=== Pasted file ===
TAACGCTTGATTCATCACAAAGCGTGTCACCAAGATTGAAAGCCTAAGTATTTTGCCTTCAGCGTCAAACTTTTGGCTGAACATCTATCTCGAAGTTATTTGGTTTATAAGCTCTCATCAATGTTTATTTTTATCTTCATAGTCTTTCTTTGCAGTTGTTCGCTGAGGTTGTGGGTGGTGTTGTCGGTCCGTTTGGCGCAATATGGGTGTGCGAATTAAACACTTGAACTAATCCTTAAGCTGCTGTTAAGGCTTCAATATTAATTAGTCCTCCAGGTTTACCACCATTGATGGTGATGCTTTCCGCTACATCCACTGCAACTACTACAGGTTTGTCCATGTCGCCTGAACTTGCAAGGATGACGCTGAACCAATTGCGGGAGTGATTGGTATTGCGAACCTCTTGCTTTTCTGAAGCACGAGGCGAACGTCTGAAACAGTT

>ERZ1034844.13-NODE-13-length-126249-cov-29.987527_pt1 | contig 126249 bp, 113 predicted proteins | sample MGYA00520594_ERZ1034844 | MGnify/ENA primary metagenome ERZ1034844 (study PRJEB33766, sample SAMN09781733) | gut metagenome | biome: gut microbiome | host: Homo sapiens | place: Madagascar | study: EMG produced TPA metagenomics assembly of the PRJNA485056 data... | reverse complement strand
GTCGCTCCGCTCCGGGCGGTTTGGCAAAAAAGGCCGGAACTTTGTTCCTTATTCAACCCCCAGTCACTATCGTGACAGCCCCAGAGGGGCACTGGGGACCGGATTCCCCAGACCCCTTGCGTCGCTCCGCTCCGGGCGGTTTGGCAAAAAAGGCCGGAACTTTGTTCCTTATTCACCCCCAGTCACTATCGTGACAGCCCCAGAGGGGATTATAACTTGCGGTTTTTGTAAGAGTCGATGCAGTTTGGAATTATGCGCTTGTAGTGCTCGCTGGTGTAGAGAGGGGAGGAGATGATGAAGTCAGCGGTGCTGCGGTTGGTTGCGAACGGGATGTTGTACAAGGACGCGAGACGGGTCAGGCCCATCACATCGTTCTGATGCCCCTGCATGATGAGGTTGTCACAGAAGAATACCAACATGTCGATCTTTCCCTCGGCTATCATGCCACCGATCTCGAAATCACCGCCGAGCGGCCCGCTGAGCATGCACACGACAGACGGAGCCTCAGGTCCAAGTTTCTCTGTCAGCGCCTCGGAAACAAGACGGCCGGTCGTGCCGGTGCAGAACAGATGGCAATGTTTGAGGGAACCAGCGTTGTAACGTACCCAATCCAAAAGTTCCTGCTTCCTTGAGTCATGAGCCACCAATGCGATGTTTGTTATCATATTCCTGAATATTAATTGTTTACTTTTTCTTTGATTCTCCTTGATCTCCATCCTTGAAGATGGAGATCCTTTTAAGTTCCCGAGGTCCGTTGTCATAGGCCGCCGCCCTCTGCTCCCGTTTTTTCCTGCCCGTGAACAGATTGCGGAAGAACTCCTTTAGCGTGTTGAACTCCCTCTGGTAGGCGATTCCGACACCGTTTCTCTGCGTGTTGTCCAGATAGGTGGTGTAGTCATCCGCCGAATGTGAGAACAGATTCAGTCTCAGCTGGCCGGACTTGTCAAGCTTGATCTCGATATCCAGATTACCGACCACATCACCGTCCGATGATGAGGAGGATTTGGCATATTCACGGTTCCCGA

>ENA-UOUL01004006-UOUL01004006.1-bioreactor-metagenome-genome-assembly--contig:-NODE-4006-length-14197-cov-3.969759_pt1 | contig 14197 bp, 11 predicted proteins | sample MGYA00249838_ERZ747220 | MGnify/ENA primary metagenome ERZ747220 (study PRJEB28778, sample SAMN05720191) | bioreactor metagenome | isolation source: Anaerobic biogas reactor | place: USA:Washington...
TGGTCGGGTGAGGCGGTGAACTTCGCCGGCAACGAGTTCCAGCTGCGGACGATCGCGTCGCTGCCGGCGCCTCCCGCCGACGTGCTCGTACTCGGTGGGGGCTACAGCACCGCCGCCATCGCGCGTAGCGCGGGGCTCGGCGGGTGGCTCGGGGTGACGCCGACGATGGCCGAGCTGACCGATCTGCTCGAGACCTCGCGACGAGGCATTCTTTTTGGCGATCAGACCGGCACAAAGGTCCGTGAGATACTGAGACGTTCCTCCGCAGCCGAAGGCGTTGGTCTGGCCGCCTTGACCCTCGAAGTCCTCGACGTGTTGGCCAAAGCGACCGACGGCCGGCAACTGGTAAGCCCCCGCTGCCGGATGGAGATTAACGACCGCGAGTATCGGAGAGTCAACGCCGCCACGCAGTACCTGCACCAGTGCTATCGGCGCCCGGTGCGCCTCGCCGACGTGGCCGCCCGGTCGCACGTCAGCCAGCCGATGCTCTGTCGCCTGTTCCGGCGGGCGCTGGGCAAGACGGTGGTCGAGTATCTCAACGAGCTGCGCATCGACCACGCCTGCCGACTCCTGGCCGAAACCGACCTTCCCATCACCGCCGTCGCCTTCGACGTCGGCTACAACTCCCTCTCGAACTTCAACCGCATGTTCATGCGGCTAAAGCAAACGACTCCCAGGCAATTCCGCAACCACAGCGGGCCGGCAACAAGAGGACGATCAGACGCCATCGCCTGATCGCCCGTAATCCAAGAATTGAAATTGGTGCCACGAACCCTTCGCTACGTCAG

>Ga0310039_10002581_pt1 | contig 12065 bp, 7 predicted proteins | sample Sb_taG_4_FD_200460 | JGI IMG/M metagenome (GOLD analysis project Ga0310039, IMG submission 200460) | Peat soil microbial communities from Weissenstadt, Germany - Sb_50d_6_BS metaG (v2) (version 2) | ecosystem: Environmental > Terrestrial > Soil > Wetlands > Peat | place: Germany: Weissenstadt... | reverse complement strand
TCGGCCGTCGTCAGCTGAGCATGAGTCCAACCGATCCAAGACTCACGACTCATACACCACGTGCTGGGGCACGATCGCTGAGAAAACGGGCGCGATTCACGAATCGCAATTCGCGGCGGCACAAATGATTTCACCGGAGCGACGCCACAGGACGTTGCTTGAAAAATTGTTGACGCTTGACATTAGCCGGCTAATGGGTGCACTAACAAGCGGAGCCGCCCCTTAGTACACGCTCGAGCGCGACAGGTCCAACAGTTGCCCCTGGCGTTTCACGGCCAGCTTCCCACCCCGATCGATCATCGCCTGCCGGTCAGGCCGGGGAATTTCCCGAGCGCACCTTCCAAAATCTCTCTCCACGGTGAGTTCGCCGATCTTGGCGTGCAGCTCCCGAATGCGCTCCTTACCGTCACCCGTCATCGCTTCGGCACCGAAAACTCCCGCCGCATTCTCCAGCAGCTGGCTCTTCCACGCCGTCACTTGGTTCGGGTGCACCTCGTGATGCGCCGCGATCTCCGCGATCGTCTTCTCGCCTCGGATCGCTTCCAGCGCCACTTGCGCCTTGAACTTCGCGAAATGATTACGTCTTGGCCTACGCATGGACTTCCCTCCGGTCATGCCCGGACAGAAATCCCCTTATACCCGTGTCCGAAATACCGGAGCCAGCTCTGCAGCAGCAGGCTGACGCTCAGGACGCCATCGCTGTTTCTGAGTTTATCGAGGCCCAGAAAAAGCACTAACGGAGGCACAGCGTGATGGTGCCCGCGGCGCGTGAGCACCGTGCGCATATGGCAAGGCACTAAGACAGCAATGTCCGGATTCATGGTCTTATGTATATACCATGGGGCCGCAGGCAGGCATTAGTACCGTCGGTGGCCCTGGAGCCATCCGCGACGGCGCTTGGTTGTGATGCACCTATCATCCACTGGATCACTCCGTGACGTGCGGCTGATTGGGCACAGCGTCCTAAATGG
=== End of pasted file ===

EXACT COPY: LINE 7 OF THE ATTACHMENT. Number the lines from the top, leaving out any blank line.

TCGGCCGTCGTCAGCTGAGCATGAGTCCAACCGATCCAAGACTCACGACTCATACACCACGTGCTGGGGCACGATCGCTGAGAAAACGGGCGCGATTCACGAATCGCAATTCGCGGCGGCACAAATGATTTCACCGGAGCGACGCCACAGGACGTTGCTTGAAAAATTGTTGACGCTTGACATTAGCCGGCTAATGGGTGCACTAACAAGCGGAGCCGCCCCTTAGTACACGCTCGAGCGCGACAGGTCCAACAGTTGCCCCTGGCGTTTCACGGCCAGCTTCCCACCCCGATCGATCATCGCCTGCCGGTCAGGCCGGGGAATTTCCCGAGCGCACCTTCCAAAATCTCTCTCCACGGTGAGTTCGCCGATCTTGGCGTGCAGCTCCCGAATGCGCTCCTTACCGTCACCCGTCATCGCTTCGGCACCGAAAACTCCCGCCGCATTCTCCAGCAGCTGGCTCTTCCACGCCGTCACTTGGTTCGGGTGCACCTCGTGATGCGCCGCGATCTCCGCGATCGTCTTCTCGCCTCGGATCGCTTCCAGCGCCACTTGCGCCTTGAACTTCGCGAAATGATTACGTCTTGGCCTACGCATGGACTTCCCTCCGGTCATGCCCGGACAGAAATCCCCTTATACCCGTGTCCGAAATACCGGAGCCAGCTCTGCAGCAGCAGGCTGACGCTCAGGACGCCATCGCTGTTTCTGAGTTTATCGAGGCCCAGAAAAAGCACTAACGGAGGCACAGCGTGATGGTGCCCGCGGCGCGTGAGCACCGTGCGCATATGGCAAGGCACTAAGACAGCAATGTCCGGATTCATGGTCTTATGTATATACCATGGGGCCGCAGGCAGGCATTAGTACCGTCGGTGGCCCTGGAGCCATCCGCGACGGCGCTTGGTTGTGATGCACCTATCATCCACTGGATCACTCCGTGACGTGCGGCTGATTGGGCACAGCGTCCTAAATGG